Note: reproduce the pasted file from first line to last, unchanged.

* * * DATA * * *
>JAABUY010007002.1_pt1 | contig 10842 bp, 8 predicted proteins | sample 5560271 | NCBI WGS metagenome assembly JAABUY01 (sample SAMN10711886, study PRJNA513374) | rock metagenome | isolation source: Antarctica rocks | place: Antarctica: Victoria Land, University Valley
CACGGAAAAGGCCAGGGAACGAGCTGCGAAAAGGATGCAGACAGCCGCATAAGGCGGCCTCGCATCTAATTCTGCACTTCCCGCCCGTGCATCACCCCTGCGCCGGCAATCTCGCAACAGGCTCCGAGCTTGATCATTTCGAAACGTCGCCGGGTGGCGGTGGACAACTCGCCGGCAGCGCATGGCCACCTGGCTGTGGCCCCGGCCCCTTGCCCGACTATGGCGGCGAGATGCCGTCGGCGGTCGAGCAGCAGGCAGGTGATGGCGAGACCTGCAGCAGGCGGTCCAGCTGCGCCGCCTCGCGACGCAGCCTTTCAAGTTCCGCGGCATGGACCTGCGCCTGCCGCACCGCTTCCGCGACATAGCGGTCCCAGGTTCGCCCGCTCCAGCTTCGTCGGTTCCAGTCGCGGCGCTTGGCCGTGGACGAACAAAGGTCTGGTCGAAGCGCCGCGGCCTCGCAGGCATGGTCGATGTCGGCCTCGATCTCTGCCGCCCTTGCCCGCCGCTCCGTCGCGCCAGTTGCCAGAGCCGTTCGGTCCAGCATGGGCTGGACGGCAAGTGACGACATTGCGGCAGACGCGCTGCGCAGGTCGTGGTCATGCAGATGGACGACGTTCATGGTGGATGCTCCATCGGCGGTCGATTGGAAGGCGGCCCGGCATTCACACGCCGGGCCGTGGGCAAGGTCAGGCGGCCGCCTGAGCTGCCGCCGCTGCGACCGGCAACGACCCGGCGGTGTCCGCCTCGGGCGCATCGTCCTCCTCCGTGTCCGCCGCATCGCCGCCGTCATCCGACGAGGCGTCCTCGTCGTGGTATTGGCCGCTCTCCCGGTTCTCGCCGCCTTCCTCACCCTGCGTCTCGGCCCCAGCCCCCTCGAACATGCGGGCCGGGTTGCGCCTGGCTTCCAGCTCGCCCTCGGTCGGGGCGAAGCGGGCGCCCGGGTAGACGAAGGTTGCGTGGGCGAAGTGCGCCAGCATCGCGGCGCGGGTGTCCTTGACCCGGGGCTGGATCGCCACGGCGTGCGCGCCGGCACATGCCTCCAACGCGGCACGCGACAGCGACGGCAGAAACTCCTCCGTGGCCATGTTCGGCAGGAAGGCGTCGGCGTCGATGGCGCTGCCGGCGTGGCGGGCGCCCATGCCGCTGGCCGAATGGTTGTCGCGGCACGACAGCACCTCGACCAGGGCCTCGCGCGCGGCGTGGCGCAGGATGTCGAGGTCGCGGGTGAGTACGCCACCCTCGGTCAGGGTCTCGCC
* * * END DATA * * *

>JAABUY010007002.1_pt1 | contig 10842 bp, 8 predicted proteins | sample 5560271 | NCBI WGS metagenome assembly JAABUY01 (sample SAMN10711886, study PRJNA513374) | rock metagenome | isolation source: Antarctica rocks | place: Antarctica: Victoria Land, University Valley
CACGGAAAAGGCCAGGGAACGAGCTGCGAAAAGGATGCAGACAGCCGCATAAGGCGGCCTCGCATCTAATTCTGCACTTCCCGCCCGTGCATCACCCCTGCGCCGGCAATCTCGCAACAGGCTCCGAGCTTGATCATTTCGAAACGTCGCCGGGTGGCGGTGGACAACTCGCCGGCAGCGCATGGCCACCTGGCTGTGGCCCCGGCCCCTTGCCCGACTATGGCGGCGAGATGCCGTCGGCGGTCGAGCAGCAGGCAGGTGATGGCGAGACCTGCAGCAGGCGGTCCAGCTGCGCCGCCTCGCGACGCAGCCTTTCAAGTTCCGCGGCATGGACCTGCGCCTGCCGCACCGCTTCCGCGACATAGCGGTCCCAGGTTCGCCCGCTCCAGCTTCGTCGGTTCCAGTCGCGGCGCTTGGCCGTGGACGAACAAAGGTCTGGTCGAAGCGCCGCGGCCTCGCAGGCATGGTCGATGTCGGCCTCGATCTCTGCCGCCCTTGCCCGCCGCTCCGTCGCGCCAGTTGCCAGAGCCGTTCGGTCCAGCATGGGCTGGACGGCAAGTGACGACATTGCGGCAGACGCGCTGCGCAGGTCGTGGTCATGCAGATGGACGACGTTCATGGTGGATGCTCCATCGGCGGTCGATTGGAAGGCGGCCCGGCATTCACACGCCGGGCCGTGGGCAAGGTCAGGCGGCCGCCTGAGCTGCCGCCGCTGCGACCGGCAACGACCCGGCGGTGTCCGCCTCGGGCGCATCGTCCTCCTCCGTGTCCGCCGCATCGCCGCCGTCATCCGACGAGGCGTCCTCGTCGTGGTATTGGCCGCTCTCCCGGTTCTCGCCGCCTTCCTCACCCTGCGTCTCGGCCCCAGCCCCCTCGAACATGCGGGCCGGGTTGCGCCTGGCTTCCAGCTCGCCCTCGGTCGGGGCGAAGCGGGCGCCCGGGTAGACGAAGGTTGCGTGGGCGAAGTGCGCCAGCATCGCGGCGCGGGTGTCCTTGACCCGGGGCTGGATCGCCACGGCGTGCGCGCCGGCACATGCCTCCAACGCGGCACGCGACAGCGACGGCAGAAACTCCTCCGTGGCCATGTTCGGCAGGAAGGCGTCGGCGTCGATGGCGCTGCCGGCGTGGCGGGCGCCCATGCCGCTGGCCGAATGGTTGTCGCGGCACGACAGCACCTCGACCAGGGCCTCGCGCGCGGCGTGGCGCAGGATGTCGAGGTCGCGGGTGAGTACGCCACCCTCGGTCAGGGTCTCGCC